66

I am using RGB values of a color from Photoshop and using the same in Xcode the values are.Color-R-160,G-97,B-5...the color in Photoshop appears yellowish but in Xcode when I used

myLabel.textColor = [UIColor colorWithRed:160 green:97 blue:5 alpha:1] ;

the color appears whitish.

Why this difference is happening?

0

5 Answers 5

202

Objective-C

You have to give the values between 0 and 1.0. So divide the RGB values by 255.

myLabel.textColor= [UIColor colorWithRed:(160/255.0) green:(97/255.0) blue:(5/255.0) alpha:1] ;

Update:

You can also use this macro

#define Rgb2UIColor(r, g, b)  [UIColor colorWithRed:((r) / 255.0) green:((g) / 255.0) blue:((b) / 255.0) alpha:1.0]

and you can call in any of your class like this

 myLabel.textColor = Rgb2UIColor(160, 97, 5);

Swift

This is the normal color synax

myLabel.textColor = UIColor(red: (160/255.0), green: (97/255.0), blue: (5/255.0), alpha: 1.0) 
//The values should be between 0 to 1

Swift is not much friendly with macros

Complex macros are used in C and Objective-C but have no counterpart in Swift. Complex macros are macros that do not define constants, including parenthesized, function-like macros. You use complex macros in C and Objective-C to avoid type-checking constraints or to avoid retyping large amounts of boilerplate code. However, macros can make debugging and refactoring difficult. In Swift, you can use functions and generics to achieve the same results without any compromises. Therefore, the complex macros that are in C and Objective-C source files are not made available to your Swift code.

So we use extension for this

extension UIColor {
    convenience init(_ r: Double,_ g: Double,_ b: Double,_ a: Double) {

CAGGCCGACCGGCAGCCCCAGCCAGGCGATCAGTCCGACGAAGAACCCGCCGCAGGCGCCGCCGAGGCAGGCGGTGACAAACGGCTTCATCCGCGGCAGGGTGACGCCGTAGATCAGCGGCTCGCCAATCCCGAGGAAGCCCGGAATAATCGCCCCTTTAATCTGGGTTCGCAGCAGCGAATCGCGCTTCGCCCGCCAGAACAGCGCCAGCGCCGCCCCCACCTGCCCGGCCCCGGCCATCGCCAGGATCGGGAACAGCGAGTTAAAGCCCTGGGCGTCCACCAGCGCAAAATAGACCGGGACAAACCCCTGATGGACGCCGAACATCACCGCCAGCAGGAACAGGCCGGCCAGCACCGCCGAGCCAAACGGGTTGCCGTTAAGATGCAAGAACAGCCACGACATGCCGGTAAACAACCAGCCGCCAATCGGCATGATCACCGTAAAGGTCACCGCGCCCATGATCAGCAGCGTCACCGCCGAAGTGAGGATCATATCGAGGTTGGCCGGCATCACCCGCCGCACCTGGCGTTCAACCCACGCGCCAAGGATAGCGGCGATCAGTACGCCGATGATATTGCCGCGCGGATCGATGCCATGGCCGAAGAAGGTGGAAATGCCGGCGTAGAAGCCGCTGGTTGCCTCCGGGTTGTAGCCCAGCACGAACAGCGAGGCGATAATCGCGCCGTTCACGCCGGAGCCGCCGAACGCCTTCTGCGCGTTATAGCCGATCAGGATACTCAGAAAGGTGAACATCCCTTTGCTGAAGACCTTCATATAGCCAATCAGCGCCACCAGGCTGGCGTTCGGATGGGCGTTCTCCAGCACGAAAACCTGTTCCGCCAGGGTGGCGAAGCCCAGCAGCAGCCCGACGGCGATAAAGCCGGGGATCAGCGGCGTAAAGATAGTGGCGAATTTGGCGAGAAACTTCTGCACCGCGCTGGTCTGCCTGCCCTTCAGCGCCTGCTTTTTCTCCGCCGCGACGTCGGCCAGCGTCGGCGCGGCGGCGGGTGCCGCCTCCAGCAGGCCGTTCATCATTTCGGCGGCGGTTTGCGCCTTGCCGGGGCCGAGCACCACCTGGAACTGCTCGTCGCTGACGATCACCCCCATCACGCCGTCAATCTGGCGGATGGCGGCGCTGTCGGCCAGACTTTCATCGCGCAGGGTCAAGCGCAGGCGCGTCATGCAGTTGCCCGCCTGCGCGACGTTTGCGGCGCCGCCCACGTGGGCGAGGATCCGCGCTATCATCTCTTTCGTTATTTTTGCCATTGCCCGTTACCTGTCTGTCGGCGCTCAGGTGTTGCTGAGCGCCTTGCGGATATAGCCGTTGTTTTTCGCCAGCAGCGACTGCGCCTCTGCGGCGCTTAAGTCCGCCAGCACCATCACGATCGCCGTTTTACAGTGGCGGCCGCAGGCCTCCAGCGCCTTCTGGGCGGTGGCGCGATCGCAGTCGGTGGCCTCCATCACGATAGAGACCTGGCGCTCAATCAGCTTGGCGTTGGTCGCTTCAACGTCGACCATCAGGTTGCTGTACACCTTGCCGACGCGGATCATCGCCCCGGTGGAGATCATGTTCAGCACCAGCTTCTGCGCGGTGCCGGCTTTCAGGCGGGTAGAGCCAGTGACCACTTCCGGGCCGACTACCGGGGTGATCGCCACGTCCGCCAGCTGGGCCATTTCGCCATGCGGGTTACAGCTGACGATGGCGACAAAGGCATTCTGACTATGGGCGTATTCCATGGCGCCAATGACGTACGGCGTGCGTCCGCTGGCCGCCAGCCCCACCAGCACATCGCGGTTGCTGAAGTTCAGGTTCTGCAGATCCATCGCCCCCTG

self.init(red: r/255, green: g/255, blue: b/255, alpha: a)
    }
}

You can use it like

myLabel.textColor = UIColor(160.0, 97.0, 5.0, 1.0)
4
  • 1
    What is the point of having a fractional color value? I cannot output any such value in Photoshop?
    – nipponese
    Dec 17, 2013 at 2:14
  • 4
    @nipponese: The reason for using rational color values is that it makes channel multiplication easier and faster. It's used for blending for example. UIColor represents a RGB(A) color using the [0..1] range. The calculations above are just scaling each channel from the [0..255] range to the [0..1] range. In Photoshop you use the [0..255] range (e.g: rgba(160, 97, 5, 1)), or its hexadecimal equivalent (e.g: #A06105FF).
    – jweyrich
    Jan 6, 2014 at 17:09
  • I just need the macro :)
    – Thamilan S
    Dec 28, 2014 at 16:18
  • The alpha value should also be in the range of 0-255 in my opinion.
    – hfossli
    Apr 8, 2016 at 7:31
25

You already got the right answer, but if you dislike the UIColor interface like me, you can do this:

#import "UIColor+Helper.h"
// ...
myLabel.textColor = [UIColor colorWithRGBA:0xA06105FF];

UIColor+Helper.h:

#import <UIKit/UIKit.h>

@interface UIColor (Helper)
+ (UIColor *)colorWithRGBA:(NSUInteger)color;
@end

UIColor+Helper.m:

#import "UIColor+Helper.h"

@implementation UIColor (Helper)

+ (UIColor *)colorWithRGBA:(NSUInteger)color
{
    return [UIColor colorWithRed:((color >> 24) & 0xFF) / 255.0f
                           green:((color >> 16) & 0xFF) / 255.0f
                            blue:((color >> 8) & 0xFF) / 255.0f
                           alpha:((color) & 0xFF) / 255.0f];
}

@end
5

Yeah.ios supports RGB valur to range between 0 and 1 only..its close Range [0,1]

5

Color picker plugin for Interface Builder

There's a nice color picker from Panic which works well with IB: http://panic.com/~wade/picker/

Xcode plugin

This one gives you a GUI for choosing colors: http://www.youtube.com/watch?v=eblRfDQM0Go

Objective-C

UIColor *color = [UIColor colorWithRed:(160/255.0) green:(97/255.0) blue:(5/255.0) alpha:1.0];

Swift

let color = UIColor(red: 160/255, green: 97/255, blue: 5/255, alpha: 1.0)

Pods and libraries

There's a nice pod named MPColorTools: https://github.com/marzapower/MPColorTools

0

The values are determined by the bit of the image. 8 bit 0 to 255

16 bit...some ridiculous number..0 to 65,000 approx.

32 bit are 0 to 1

I use .004 with 32 bit images...this gives 1.02 as a result when multiplied by 255

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